Monday, July 18, 2016

Reading for the Hugo Awards, part 4: Best Professional Artist

None of my nominees made the ballot, so I am making my judgement based upon the materials provided in the voting packet. I'm going to admit that I get really irritated by finalists who don't take the process seriously. Thus, Larry Elmore who did not submit any samples, and Lars Braad Anderson who turned in only four? Not impressing me. I also wish that Anderson and Larry Rostant had turned in artwork without the overlay of the cover, or possibly had turned in both views.

Michal Karcz: beautiful stuff. Is what gets described as hyper-realist? It's primarily SF but reminds me of Michael Whelan in the 1990s.

Abigail Larson: very cute. Some of it actually caught at my emotions; I really liked "Luca Reptoid" and on second viewing, recognized that many of these illustrations match stories by HP Lovecraft. This hits me right in my sweet spot for illustration styles but I'm not sensing the same versatility shown by some of the other artists.

Larry Rostant: did the covers of a lot of great books. I had trouble stripping the artwork out of the cover, which weakened my view of his work. He seems to specialize in human figures, often off-axis. I'd like to go back and check how closely his artwork matches the author's description of the character, but I don't know if I'll have time. I went online and was able to find some of his work without words sprinkled all over it.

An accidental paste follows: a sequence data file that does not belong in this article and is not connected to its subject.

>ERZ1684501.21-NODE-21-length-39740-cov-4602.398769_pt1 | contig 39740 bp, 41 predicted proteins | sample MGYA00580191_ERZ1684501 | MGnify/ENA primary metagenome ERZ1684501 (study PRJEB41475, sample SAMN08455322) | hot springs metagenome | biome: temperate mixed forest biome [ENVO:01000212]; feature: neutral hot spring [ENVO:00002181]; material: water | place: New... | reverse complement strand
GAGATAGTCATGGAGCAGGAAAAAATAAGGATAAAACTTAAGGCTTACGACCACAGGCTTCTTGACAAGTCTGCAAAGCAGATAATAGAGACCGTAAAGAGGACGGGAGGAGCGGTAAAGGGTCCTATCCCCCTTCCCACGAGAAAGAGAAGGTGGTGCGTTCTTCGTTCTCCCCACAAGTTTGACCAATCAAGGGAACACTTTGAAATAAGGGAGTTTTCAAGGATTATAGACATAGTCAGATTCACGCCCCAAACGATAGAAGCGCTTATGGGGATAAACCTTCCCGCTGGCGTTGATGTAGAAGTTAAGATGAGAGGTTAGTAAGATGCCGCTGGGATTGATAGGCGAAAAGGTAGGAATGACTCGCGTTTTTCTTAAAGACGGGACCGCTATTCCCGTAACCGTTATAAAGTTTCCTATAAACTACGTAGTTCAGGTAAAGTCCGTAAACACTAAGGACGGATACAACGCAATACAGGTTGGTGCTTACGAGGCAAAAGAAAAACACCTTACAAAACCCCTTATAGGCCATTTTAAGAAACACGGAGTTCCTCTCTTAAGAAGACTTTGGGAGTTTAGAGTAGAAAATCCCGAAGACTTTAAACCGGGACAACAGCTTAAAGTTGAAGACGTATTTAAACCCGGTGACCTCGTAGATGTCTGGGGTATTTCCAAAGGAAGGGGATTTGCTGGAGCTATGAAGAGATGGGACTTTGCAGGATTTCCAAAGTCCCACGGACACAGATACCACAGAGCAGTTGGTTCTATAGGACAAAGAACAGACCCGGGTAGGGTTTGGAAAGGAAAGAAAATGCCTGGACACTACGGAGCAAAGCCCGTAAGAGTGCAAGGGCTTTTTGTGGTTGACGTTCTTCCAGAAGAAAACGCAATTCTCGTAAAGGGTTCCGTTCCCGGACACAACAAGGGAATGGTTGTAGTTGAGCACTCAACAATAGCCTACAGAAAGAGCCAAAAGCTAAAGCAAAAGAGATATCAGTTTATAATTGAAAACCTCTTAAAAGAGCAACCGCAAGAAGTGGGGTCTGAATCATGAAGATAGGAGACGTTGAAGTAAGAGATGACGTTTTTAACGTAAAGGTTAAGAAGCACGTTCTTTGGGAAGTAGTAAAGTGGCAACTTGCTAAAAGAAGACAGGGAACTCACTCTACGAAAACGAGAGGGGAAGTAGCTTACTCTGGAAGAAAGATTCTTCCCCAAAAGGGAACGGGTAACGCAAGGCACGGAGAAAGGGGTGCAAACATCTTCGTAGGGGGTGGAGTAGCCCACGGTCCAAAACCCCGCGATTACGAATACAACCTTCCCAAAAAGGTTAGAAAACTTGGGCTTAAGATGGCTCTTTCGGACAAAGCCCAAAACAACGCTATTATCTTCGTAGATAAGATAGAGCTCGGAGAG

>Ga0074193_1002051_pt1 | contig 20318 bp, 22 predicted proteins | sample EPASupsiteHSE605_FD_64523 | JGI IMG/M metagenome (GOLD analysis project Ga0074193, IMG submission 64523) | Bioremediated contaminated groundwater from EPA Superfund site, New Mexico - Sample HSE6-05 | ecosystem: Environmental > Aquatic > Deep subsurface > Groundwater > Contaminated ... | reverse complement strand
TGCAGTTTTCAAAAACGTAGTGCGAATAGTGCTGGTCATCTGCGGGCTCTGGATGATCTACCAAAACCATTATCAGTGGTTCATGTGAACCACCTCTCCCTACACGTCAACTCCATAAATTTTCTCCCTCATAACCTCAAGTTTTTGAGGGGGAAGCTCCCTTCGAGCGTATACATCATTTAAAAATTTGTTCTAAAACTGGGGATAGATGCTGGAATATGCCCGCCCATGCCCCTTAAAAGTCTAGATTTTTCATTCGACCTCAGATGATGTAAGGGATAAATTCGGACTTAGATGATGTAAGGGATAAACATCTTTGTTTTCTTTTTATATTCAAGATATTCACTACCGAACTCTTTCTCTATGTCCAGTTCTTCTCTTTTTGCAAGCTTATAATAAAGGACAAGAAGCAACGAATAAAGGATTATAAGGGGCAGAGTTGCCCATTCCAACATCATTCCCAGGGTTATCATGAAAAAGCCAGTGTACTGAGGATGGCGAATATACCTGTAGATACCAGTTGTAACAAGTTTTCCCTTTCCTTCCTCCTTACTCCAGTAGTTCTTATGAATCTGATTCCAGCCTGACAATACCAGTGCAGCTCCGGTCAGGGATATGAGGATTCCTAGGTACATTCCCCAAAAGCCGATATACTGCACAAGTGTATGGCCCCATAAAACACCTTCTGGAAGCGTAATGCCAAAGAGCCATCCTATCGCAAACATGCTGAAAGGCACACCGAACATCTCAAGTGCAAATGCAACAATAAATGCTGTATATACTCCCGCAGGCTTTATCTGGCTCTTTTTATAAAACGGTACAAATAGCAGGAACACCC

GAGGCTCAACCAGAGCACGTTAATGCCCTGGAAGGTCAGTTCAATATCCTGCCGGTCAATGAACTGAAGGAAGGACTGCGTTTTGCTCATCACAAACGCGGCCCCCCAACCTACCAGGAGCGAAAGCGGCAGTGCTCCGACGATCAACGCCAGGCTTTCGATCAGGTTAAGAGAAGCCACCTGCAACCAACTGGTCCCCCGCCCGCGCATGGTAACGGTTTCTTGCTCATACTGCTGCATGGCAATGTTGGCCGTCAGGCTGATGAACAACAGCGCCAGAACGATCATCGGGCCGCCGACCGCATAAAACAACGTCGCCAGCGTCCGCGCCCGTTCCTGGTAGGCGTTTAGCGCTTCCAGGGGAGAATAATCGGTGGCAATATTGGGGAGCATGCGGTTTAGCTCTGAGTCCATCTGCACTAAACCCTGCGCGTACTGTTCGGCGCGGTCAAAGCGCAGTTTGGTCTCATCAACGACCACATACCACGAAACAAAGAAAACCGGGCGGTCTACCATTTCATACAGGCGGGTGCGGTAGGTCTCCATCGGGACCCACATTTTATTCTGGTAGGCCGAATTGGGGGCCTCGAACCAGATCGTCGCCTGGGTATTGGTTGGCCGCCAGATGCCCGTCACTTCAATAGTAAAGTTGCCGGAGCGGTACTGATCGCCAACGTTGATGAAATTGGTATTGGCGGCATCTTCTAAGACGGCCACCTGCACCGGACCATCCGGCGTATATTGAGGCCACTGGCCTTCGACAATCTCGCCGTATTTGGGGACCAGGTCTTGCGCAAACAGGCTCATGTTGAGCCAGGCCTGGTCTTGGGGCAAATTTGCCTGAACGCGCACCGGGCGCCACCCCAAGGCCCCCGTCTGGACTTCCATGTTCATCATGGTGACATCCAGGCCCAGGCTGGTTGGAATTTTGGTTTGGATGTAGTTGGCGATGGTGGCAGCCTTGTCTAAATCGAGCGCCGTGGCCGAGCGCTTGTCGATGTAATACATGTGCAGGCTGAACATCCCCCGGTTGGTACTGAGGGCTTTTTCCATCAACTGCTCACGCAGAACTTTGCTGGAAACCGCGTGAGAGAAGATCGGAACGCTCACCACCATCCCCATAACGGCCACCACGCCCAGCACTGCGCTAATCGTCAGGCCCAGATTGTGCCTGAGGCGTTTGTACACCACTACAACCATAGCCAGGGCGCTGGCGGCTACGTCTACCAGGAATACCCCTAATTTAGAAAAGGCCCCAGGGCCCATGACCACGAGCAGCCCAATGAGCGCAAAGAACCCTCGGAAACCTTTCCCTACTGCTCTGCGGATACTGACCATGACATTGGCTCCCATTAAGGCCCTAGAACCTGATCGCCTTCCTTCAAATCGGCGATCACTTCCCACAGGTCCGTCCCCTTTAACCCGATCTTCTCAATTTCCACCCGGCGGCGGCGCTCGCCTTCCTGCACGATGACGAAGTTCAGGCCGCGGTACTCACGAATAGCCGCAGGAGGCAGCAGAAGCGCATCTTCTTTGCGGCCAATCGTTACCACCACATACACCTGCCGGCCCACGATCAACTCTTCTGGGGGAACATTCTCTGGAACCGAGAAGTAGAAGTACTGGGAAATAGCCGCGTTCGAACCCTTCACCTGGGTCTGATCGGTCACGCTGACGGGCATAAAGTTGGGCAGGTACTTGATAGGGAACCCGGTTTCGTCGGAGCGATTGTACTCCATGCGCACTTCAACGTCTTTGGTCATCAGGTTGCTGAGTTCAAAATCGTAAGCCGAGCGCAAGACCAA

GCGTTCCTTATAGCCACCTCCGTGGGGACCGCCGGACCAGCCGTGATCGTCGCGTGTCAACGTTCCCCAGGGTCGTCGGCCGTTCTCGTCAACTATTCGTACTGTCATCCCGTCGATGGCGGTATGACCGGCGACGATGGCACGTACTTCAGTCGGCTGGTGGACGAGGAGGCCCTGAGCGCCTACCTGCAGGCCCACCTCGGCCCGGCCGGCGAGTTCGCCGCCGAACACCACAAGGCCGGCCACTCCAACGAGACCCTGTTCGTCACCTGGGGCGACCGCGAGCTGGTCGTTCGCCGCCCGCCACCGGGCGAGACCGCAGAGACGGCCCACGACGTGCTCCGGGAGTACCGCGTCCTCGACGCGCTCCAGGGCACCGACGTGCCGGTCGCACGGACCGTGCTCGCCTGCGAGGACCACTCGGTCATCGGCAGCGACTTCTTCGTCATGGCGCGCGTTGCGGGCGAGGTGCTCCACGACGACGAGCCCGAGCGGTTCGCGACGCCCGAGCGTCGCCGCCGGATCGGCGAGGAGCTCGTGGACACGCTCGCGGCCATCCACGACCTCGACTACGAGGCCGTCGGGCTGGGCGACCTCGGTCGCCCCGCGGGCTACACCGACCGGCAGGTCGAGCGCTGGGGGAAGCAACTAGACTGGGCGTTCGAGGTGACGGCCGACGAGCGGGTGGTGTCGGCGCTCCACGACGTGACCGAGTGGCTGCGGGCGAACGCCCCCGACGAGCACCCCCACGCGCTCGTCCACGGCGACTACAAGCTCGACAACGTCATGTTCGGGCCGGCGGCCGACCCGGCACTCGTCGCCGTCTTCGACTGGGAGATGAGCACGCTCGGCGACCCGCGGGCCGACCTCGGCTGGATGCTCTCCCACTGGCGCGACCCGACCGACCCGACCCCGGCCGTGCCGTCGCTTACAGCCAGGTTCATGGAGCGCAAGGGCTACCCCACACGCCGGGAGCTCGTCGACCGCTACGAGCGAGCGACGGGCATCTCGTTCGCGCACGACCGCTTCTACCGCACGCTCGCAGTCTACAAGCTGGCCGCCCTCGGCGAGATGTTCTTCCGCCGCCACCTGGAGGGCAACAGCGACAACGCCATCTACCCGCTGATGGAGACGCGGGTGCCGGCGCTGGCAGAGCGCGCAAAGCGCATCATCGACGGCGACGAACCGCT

Lars Braad Anderson: only sent in four covers; three were spaceships and the fourth was a gorgeous winter landscape. I looked up his website and saw some really gorgeous work there. I'm currently undecided about whether I should take this into consideration, since it wasn't submitted for official consideration.

Larry Elmore: did not submit any samples. I Googled him and found a lot of nearly-nude women and a few dragons. The images are oddly static, even the ones that are supposed to be action scenes.

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